Did you know that the musical polymath David Amram–a man who played jazz with Charles Mingus, championed “world music” before the term even existed, and was Leonard Bernstein's choice as the first composer-in-residence at the New York Philharmonic–also wrote Songs of the Soul, a three-movement symphony that melds cantorial melodies, Sabbath prayers, and Middle Eastern modes?
Or that the acclaimed German-born composer Ernst Toch, whose score for the Hollywood film Address Unknown earned him an Oscar nomination, also wrote a symphony based on the story of Jephta's daughter from the Book of Judges? Or that the Pulitzer Prize-winning composer Yehudi Wyner has written numerous pieces based on Yiddish literature and Jewish folk music?
If not, don't feel bad.
Until the Milken Archive began recording these and many other classical works of the American Jewish experience, hardly anyone else knew about them, either. More than any other place in the Jewish diaspora, America has witnessed the creation of an astonishing array of Jewish-themed concert music–astonishing for its quality, for the marquee names involved, and for its sheer quantity and scope.
The composers represented in this volume studied with the likes of Nadia Boulanger, Aaron Copland, and Paul Hindemith.
They taught at such august institutions as Juilliard and the Manhattan School of Music, hobnobbed with musical titans like Ravel and Stravinsky, and had their works premiered by conductors like Koussevitsky and Bernstein.
They wrote music for the concert hall, for Hollywood, for the opera and the ballet. Yet much of their Jewishly oriented music lay neglected for decades until the Archive began recording it in the late 1990s with major artists in the United States and Europe–artists who were, as often as not, completely unaware of the names Berlinski, Schoenfield, Wyner, and Weisgall.
Granted, history has been somewhat kinder to the likes of Achron and Amram and Diamond; but these composers, too, have seen their Jewish-themed works slip from view.
Bernstein's Kaddish stands out amongst the pieces in this volume simply because it is fairly well known. But Bernstein was Bernstein; enough said.
An unfortunate one, too, given the high quality of the music.It's a strange turn of affairs, given how well-received these works were when first introduced, and how highly regarded these composers have been within the wider musical world.
That quality is evident throughout this volume, from the gorgeous melodies and masterful orchestrations of Achron's Violin Concerto No. 1 and Jacobi's Concerto for Violoncello and Orchestra, to the epic narrative sweep of Meyerowitz's Symphony Midrash Esther and the intricate counterpoint of “Incantation” from Amram’s Songs for the Soul.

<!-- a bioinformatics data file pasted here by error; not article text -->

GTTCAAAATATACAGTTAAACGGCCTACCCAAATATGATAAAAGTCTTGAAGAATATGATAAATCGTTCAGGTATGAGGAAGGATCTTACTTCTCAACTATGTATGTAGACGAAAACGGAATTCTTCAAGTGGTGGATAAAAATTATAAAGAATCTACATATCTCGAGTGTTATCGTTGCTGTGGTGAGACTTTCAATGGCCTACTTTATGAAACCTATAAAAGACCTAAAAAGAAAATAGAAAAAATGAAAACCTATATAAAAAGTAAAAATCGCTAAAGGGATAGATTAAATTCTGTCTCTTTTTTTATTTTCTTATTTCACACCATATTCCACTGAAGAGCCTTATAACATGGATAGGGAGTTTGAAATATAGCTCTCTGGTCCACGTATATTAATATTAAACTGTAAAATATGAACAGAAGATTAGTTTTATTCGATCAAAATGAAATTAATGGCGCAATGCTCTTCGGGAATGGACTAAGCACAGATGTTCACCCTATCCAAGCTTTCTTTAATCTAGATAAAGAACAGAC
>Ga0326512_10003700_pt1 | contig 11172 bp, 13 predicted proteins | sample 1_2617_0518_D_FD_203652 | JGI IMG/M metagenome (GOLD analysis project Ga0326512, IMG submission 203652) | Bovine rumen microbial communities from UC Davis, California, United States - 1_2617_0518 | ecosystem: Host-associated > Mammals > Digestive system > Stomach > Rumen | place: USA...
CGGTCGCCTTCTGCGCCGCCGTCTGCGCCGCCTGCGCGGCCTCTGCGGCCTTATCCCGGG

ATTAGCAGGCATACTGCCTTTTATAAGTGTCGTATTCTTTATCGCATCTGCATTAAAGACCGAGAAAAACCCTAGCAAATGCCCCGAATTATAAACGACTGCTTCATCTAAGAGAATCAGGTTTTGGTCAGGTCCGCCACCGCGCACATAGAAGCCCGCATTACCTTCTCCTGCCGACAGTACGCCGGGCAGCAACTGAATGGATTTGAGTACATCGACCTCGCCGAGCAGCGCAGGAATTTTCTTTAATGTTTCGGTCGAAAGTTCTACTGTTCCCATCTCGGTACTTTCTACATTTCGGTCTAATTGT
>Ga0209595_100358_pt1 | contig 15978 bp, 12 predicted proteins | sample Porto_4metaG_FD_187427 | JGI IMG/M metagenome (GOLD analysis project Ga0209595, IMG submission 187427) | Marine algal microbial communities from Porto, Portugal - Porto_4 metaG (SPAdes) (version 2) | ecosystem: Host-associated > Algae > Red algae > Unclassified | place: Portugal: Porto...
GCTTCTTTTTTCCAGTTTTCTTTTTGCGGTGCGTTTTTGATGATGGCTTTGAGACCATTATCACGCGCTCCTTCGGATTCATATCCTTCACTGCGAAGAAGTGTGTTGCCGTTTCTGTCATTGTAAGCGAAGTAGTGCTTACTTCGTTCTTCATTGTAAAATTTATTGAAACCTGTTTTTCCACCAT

Such mastery is hardly surprising–Achron, after all, was a child prodigy on the violin who studied with the great Leopold Auer; Jacobi was the first professor of composition at The Juilliard School; Meyerowitz was amongst the best-known opera composers of his day; and Amram studied composition with Gunther Schuller, and conducting with Dmitry Mitropoulos–but it does remind us that, regardless of category, this is great music, and not just great Jewish music. (For detailed biographies of these and other composers featured in Volume 11, go to the "People" section of the Archive and peruse the series of informative essays by artistic director Neil Levin.)
As one might expect given the wide range of styles and interests of the various composers, the Jewish connection plays out in many different ways.
The German-born Jean Berger, who professed an almost religious devotion to Duke Ellington, makes use of Hebrew biblical texts in his Two Songs from Ecclesiastes, while Meyerowitz looks instead to biblical commentaries on the Book of Esther. Jacobi, who earlier in his career drew inspiration from Native American music, infuses his gentle Two Pieces in a Sabbath Mood with original tunes based upon traditional synagogue chants, while Achron instead builds upon biblical cantillation–decades before Bernstein would do the same in his Jeremiah Symphony. Weisgall, whose father was a cantor, miraculously makes a shofar, or ceremonial Jewish ram's horn, sound perfectly at home with the orchestra in his T’kiatot: Rituals for Rosh Hashana. And Amram draws from sources as far apart as Eastern Europe, Yemen, and Ethiopia. (Compare the cantorial ornaments in “Song without Words” with the tripping Middle Eastern rhythms in the impish “Dance of Joy.” And see the Archive's online video documentary about Songs for the Soul for Amram's own explanation of how he based the entire first movement on an Ethiopian Passover chant.)) From Bible stories to sacred songs, it's all here–transformed into art music of the highest caliber.
But if the composers in this volume worked with a plethora of distinctly Jewish themes and materials, they were not aiming for an exclusively Jewish audience. And their work exhibits the same transcendent, universal quality common to all great art.
You don't need to be Jewish, for example, to feel the emotional urgency of Herman Berlinski's Symphonic Visions for Orchestra. You don't even need to know that Berlinski was Jewish–that he escaped from Nazi Germany, and later, Nazi occupied France; that he was encouraged by no less a figure than Olivier Messiaen to draw upon his Jewish heritage; or that he returned to Germany in 2000, for the recording of his magnum opus, Avodat Shabbat for orchestra and chorus–to feel the visceral power of his work, any more than you need to know any of the admittedly fascinating backstories to any of these pieces in order to appreciate them as works of art.
And now, thanks to the Archive, appreciate them you can.
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